New Last House interview with Garret, Winter’s Bone confirmed

Garret talked to Bloody-Disgusting.com recently and apparently he is already filming Winter’s Bone in Branson, Missouri. The film is directed by Debra Granik, with Jennifer Lawrence and John Hawkes (Deadwood’s Sol Star) starring. Here is the synopsis, taken from this article:

“Winter’s Bone” centers on 16-year-old Ree Dolly, who hails from a large family of Ozark meth cookers. When her no-good father goes missing — after using the family home as collateral to post bond — Ree must either bring him back alive or prove that he’s dead. Otherwise the authorities will seize the family’s house, throwing Ree, her two younger brothers and their mentally ill mother out into the cold.

And here is what Garret said about filming The Last House on the Left:

Bloody-Disgusting: How did you land the role in Last House?

Garret Dillahunt: The director, Dennis Iliadis (although I like calling him by his proper Greek name, Dionisius) had seen ASSASSINATION OF JESSE JAMES, apparently, and called me in for a meeting. I don’t know what he saw in Ed Miller that made him think I could pull off Krug, but I’m glad he did. I had to meet with Wes’ approval after that, and then we were done.

BD: Were you familiar with the original before you took the role? When did you see the original film?

Garret: I wasn’t familiar with the original prior to shooting. Particularly surprising since I like so many films from the ’70s. BADLANDS, ELECTRA GLIDE IN BLUE, SCARECROW… always on my favorites list. Film is a lot like literature in the sense that I feel like I’m always reading yet there are these great, unexplainable holes in my library. Not much Faulkner, for example. It’s the same with film. There are just so many I haven’t gotten around to, and yet I see a shitload of movies. We all watched THE VIRGIN SPRING together, though. And I thought that was pretty amazing and ahead of its time. In some ways we owe more to that film. I watched the original LHOTL later, after I was free from the fear of being improperly influenced by it.

BD: The original is pretty brutal and hard to watch, do you feel that was the goal of the remake too? What do you think they were trying to accomplish and what were your goals?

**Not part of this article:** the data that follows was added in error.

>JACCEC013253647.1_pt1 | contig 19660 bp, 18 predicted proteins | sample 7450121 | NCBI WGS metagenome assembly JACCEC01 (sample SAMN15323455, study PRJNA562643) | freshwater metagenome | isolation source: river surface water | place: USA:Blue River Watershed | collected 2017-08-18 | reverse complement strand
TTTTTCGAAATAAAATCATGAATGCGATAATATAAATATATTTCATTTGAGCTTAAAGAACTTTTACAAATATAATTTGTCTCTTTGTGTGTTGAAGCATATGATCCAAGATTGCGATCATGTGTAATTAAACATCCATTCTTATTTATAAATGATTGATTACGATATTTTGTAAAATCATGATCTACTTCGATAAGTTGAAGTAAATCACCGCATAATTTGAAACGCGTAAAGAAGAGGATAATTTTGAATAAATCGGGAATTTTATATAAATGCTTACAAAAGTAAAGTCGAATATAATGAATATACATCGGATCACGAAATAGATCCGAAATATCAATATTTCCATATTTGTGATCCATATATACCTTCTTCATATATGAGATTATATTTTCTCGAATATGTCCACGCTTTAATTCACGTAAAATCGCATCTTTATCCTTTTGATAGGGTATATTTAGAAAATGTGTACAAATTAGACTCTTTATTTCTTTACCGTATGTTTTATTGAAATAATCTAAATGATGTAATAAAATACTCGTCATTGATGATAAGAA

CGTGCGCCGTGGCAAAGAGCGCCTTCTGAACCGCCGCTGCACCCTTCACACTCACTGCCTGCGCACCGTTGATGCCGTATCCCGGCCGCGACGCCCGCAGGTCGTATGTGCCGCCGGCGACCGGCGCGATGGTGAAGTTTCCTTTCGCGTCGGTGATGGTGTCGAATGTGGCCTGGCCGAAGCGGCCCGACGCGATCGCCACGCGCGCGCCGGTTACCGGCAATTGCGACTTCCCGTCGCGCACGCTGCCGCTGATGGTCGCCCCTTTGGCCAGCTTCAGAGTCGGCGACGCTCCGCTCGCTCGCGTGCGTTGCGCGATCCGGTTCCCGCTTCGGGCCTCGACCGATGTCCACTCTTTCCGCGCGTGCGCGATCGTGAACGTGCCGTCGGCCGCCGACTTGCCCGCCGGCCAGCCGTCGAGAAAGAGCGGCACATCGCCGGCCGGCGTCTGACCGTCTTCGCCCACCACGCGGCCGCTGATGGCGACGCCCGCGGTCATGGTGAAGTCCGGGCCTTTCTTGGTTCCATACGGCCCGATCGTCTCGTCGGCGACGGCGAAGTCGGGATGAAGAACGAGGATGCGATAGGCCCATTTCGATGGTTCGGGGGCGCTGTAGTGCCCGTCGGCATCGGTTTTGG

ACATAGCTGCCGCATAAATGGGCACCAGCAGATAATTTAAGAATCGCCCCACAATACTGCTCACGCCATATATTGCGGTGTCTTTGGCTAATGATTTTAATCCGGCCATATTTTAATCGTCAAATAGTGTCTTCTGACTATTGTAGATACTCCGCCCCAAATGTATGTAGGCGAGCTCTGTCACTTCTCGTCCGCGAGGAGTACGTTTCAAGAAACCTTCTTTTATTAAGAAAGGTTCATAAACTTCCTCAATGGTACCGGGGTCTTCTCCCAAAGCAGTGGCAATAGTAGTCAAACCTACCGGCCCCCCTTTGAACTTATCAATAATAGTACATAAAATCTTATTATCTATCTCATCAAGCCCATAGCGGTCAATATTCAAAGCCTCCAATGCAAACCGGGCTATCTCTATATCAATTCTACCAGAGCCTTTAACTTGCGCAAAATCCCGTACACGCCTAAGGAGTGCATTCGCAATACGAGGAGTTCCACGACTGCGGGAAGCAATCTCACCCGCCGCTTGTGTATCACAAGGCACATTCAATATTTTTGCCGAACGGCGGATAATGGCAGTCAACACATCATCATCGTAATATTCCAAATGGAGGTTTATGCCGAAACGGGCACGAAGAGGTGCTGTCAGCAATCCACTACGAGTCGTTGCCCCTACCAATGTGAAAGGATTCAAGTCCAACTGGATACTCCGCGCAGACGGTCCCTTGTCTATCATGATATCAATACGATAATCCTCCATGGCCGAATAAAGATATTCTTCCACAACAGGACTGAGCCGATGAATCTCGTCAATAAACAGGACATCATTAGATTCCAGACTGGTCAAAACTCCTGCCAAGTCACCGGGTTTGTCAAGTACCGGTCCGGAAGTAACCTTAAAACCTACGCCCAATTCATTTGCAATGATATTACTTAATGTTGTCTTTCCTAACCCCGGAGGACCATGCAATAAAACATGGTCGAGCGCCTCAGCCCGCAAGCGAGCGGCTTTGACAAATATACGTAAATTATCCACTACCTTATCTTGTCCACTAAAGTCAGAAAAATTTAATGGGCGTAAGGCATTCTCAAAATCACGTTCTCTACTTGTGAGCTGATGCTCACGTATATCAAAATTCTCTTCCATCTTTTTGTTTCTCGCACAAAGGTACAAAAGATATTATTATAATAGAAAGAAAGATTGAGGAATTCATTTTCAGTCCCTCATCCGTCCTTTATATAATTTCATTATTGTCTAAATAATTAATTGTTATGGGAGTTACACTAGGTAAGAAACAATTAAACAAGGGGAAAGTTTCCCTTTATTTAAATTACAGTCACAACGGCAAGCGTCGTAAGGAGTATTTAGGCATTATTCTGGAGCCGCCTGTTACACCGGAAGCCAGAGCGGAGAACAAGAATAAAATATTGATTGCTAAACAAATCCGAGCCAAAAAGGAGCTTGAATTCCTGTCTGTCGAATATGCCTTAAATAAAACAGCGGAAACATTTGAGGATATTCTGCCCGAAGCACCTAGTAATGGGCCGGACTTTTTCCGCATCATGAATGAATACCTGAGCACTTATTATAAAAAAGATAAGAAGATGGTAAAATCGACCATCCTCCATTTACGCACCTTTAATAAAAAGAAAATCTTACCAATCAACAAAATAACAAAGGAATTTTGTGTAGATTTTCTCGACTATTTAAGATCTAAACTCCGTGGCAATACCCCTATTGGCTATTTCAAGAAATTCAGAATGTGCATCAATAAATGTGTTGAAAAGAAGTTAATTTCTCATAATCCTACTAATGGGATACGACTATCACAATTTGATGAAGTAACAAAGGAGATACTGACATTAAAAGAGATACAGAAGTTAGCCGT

Garret: Was that the goal of the original? To be brutal and hard to watch? I’m not sure, I guess, what our goal was other than to tell the story in our hands well and true and complete. The result is certainly brutal…relentlessly so. I felt like I’d been mugged after the first screening. I’ll say I think it is certainly a timely film (again). People are angry right now in this country. Good, hard working people feel like, through no fault of their own, outside forces have come into their lives and torn them apart. They feel violated and disrespected and powerless. Those forces are given a face with Krug and Co., and this normal, American family decides to take some power back. That decision is not without cost–psychic and otherwise.

BD: Can you talk about the dynamics of the father and son relationship you have with your son? And maybe talk about if you see some connection to the Collingwood family’s relationship.

Garret: Well, Krug and Mr. Collingwood (Tony Goldwyn) have both fathered children. There the similarity ends, pretty much. Heh. I really appreciated the inclusion of this storyline in the script. It fleshes out the character so much and, actually, made it easier to play him as I felt sorry for him. I think he is a guy who’d benefit from LOTS of psychotherapy. He loves his son, but doesn’t know how to raise him properly. He has twisted ideas about what being a man is. He’s quite intelligent, yet makes horrible decisions. He has been beaten up by life and has responded to those setbacks in the most unhealthy of ways. Everything is a slight..a personal attack that he cannot get around. When we meet Krug, he is already lost. He just doesn’t know it yet.